Alexander Conroy

Study Credits Google+ with Creating Job Demand

Google+The US Employment and Labor Evaluation Service Study (USELESS) recently completed a study on Social Media and workplace productivity. The latest study found that the beta release of Google+ created an unexpected surge in job demand across all industries in the US.  

After further research USELESS found that productivity had a sharp decrease in the weeks following the beta release of Google+ and employers were consequently forced to hire additional staff.  The study found the productivity drops were across all industries from manufacturing to retail, with technology and software industries experiencing the sharpest drop. The most notable productivity drops were at Facebook headquarters where the study found a 50% drop in productivity. No comment or explanation was available from Facebook regarding this unexpected drop, however a company spokesman stated it was unrelated and the data was certainly flawed.  

Congress was quick to respond to this data and hailed Social Media as a job and economic growth engine.  Democrats  proposed more “social” programs and when pressed to explain this further stated they want “more of this”. Not to be outdone Republicans quickly issued a statement that tax credits made Social Media possible and are pressing for a quick vote to create a special Social Media tax credit for use in the work place to spur more development and hence more job creation. Both sides agree that more must be done to increase Social Media use and thereby fuel this potential economic growth engine.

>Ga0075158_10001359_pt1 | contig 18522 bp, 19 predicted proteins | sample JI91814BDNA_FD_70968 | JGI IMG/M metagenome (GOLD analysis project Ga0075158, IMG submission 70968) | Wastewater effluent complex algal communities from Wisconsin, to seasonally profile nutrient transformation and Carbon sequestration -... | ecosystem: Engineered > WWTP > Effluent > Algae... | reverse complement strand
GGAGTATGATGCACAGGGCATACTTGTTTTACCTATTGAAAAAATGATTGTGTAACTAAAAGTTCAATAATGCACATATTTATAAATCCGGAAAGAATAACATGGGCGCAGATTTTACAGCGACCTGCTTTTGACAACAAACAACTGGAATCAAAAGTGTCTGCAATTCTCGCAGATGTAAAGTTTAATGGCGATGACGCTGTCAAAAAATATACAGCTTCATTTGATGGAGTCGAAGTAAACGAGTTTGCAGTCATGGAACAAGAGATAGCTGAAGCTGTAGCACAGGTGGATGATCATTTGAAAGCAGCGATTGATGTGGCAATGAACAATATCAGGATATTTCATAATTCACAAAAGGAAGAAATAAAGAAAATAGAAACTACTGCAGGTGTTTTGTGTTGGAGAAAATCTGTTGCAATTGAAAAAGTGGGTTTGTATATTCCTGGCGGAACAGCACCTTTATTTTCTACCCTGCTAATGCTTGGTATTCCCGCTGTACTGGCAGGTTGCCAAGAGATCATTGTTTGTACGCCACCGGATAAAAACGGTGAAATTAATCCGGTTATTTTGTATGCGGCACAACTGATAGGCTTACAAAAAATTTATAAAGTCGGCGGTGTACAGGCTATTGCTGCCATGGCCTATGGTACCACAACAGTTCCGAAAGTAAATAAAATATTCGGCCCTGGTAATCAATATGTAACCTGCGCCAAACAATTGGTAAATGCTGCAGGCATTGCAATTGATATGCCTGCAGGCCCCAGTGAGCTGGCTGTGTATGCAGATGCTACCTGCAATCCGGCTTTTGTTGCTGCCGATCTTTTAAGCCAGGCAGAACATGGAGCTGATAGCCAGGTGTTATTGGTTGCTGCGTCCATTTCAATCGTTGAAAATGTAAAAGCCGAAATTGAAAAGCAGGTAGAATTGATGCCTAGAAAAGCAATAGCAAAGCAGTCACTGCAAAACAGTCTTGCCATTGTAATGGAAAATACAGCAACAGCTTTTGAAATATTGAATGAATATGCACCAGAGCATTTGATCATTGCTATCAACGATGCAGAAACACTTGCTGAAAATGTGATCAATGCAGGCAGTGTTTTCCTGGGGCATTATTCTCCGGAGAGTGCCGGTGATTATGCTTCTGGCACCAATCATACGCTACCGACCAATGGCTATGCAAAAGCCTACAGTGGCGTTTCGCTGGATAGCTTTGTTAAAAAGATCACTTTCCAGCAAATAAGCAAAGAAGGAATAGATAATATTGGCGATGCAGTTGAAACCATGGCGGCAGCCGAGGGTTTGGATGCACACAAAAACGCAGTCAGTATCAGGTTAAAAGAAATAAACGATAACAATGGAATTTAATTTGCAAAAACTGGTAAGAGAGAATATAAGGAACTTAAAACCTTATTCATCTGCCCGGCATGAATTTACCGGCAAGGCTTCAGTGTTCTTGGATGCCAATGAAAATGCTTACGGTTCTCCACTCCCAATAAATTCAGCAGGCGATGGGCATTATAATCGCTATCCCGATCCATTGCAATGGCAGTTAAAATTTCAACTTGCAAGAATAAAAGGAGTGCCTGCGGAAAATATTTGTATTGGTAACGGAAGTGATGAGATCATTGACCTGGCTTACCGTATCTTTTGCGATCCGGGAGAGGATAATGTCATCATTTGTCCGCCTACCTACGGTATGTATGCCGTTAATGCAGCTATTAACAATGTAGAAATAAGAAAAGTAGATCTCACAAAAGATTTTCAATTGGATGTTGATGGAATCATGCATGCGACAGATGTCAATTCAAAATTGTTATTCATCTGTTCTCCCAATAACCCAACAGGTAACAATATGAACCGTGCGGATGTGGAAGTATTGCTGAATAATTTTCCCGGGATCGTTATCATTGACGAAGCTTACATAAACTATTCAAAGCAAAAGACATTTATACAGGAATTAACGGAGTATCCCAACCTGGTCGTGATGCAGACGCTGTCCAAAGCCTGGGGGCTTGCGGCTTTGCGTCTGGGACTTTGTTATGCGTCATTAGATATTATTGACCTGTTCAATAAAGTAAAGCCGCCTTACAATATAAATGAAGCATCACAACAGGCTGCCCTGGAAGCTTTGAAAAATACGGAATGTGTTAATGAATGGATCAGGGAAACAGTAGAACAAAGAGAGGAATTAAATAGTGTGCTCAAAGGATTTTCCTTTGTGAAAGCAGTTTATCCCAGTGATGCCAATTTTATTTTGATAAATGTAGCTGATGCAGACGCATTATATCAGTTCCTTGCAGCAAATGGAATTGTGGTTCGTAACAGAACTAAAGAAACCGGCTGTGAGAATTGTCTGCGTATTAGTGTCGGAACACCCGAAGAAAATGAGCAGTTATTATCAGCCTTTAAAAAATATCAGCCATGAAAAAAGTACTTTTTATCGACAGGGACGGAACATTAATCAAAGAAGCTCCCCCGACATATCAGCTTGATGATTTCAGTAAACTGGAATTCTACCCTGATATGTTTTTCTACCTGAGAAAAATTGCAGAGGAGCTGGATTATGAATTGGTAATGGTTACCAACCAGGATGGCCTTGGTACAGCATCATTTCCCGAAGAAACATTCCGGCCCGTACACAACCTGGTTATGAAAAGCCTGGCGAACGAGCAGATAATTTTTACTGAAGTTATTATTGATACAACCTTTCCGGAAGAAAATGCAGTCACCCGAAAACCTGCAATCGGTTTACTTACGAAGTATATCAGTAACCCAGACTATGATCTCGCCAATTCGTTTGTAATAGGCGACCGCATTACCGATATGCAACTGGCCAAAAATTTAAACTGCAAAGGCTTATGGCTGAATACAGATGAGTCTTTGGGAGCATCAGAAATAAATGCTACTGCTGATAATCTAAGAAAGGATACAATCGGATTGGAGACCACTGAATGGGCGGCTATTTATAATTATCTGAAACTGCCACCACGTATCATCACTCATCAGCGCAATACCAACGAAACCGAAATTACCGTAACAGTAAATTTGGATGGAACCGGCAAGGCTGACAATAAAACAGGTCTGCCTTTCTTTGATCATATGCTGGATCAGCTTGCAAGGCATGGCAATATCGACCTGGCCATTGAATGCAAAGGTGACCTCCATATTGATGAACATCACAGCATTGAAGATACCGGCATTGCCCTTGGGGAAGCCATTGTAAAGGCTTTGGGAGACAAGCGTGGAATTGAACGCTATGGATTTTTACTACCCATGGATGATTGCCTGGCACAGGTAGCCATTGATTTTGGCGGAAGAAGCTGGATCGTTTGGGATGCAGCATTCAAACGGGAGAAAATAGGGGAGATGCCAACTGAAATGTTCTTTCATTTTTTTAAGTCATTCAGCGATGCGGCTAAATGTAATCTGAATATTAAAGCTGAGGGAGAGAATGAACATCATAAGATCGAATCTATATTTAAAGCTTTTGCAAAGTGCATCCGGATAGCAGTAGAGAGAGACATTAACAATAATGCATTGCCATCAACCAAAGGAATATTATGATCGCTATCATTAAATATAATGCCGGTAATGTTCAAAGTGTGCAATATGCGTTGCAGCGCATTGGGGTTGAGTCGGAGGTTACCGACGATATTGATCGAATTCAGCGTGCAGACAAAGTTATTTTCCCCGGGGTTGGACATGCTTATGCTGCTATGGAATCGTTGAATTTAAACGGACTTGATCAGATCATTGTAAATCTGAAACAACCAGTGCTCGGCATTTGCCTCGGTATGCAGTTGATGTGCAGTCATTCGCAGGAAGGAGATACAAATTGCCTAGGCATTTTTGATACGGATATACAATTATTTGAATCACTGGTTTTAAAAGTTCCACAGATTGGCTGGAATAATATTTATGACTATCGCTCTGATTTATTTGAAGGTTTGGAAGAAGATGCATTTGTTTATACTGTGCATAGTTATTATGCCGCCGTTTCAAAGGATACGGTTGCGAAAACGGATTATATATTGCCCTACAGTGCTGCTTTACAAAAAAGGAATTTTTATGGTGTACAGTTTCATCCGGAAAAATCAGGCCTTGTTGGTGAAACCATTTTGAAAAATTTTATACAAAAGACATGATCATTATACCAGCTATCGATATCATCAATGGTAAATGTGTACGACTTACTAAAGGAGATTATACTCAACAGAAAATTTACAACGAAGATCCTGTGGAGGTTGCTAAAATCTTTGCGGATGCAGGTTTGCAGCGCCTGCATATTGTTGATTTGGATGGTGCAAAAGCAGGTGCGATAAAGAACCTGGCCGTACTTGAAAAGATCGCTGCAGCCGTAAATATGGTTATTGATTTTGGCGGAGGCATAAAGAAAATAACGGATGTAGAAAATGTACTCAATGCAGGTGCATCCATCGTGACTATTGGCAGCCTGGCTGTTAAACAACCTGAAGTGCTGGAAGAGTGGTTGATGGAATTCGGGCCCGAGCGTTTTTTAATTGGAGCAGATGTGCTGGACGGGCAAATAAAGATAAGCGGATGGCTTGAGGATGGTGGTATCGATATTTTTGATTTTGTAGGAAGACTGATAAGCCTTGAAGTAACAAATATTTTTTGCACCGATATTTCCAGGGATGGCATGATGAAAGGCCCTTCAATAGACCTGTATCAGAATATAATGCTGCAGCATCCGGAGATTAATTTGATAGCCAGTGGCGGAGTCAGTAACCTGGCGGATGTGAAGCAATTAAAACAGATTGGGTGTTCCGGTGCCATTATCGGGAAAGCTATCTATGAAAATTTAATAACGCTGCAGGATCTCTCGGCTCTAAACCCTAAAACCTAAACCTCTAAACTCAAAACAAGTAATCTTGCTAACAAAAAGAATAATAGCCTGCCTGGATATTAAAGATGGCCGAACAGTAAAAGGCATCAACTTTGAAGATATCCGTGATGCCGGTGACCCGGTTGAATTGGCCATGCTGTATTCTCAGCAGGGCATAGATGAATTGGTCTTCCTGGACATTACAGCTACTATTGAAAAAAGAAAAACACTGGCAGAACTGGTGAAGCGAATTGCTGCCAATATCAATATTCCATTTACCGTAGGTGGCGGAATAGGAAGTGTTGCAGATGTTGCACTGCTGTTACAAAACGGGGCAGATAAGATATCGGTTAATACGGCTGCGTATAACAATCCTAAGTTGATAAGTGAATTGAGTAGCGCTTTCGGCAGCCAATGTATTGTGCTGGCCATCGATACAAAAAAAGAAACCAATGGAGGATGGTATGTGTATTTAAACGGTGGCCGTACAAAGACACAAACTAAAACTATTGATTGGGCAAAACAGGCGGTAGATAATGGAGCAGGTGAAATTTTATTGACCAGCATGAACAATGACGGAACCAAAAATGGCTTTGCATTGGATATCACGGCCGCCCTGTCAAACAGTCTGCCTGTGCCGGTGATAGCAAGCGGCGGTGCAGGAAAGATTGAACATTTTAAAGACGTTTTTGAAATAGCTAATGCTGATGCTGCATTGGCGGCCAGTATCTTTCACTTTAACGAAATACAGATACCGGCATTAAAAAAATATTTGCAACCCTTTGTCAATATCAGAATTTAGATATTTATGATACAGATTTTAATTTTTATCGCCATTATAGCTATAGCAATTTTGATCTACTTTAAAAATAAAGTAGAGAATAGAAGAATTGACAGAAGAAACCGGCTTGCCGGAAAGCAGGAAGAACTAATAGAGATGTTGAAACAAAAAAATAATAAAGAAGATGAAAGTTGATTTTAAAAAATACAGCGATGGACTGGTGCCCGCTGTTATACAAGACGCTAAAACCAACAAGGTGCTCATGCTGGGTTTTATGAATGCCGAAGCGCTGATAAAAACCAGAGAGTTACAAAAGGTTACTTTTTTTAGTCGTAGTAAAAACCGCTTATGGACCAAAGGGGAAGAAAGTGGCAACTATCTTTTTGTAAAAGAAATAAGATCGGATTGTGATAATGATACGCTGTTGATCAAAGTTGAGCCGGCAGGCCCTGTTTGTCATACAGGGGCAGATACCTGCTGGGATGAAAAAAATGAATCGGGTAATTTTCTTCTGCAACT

Several leading universities are applying for USELESS grants to study Social Media behavior and how it can be used to create jobs and economic growth while the high tech sector and a flood of start ups are in a race for USELESS small business grants to create new social networks and promote more work place use.

In related news from China, the government is planning new Social Media regulations requiring all social networks to log and track time spent on social networks with stiff penalties and possible jail time for use during work time.  In a statement from the Peoples Union for Network Initiatives Safety and Hospitality (PUNISH) a spokesman stated this policy is in the best interest of China and its people to insure high productivity is maintained and to protect its people from the harmful affects of too much time wasted on social networks and overexposure to hedonistic Western culture. 

Note and disclaimer: the above blog post is a satire piece by Bill Grunau and a fictionalized account and story. Just in case you couldn’t figure it out…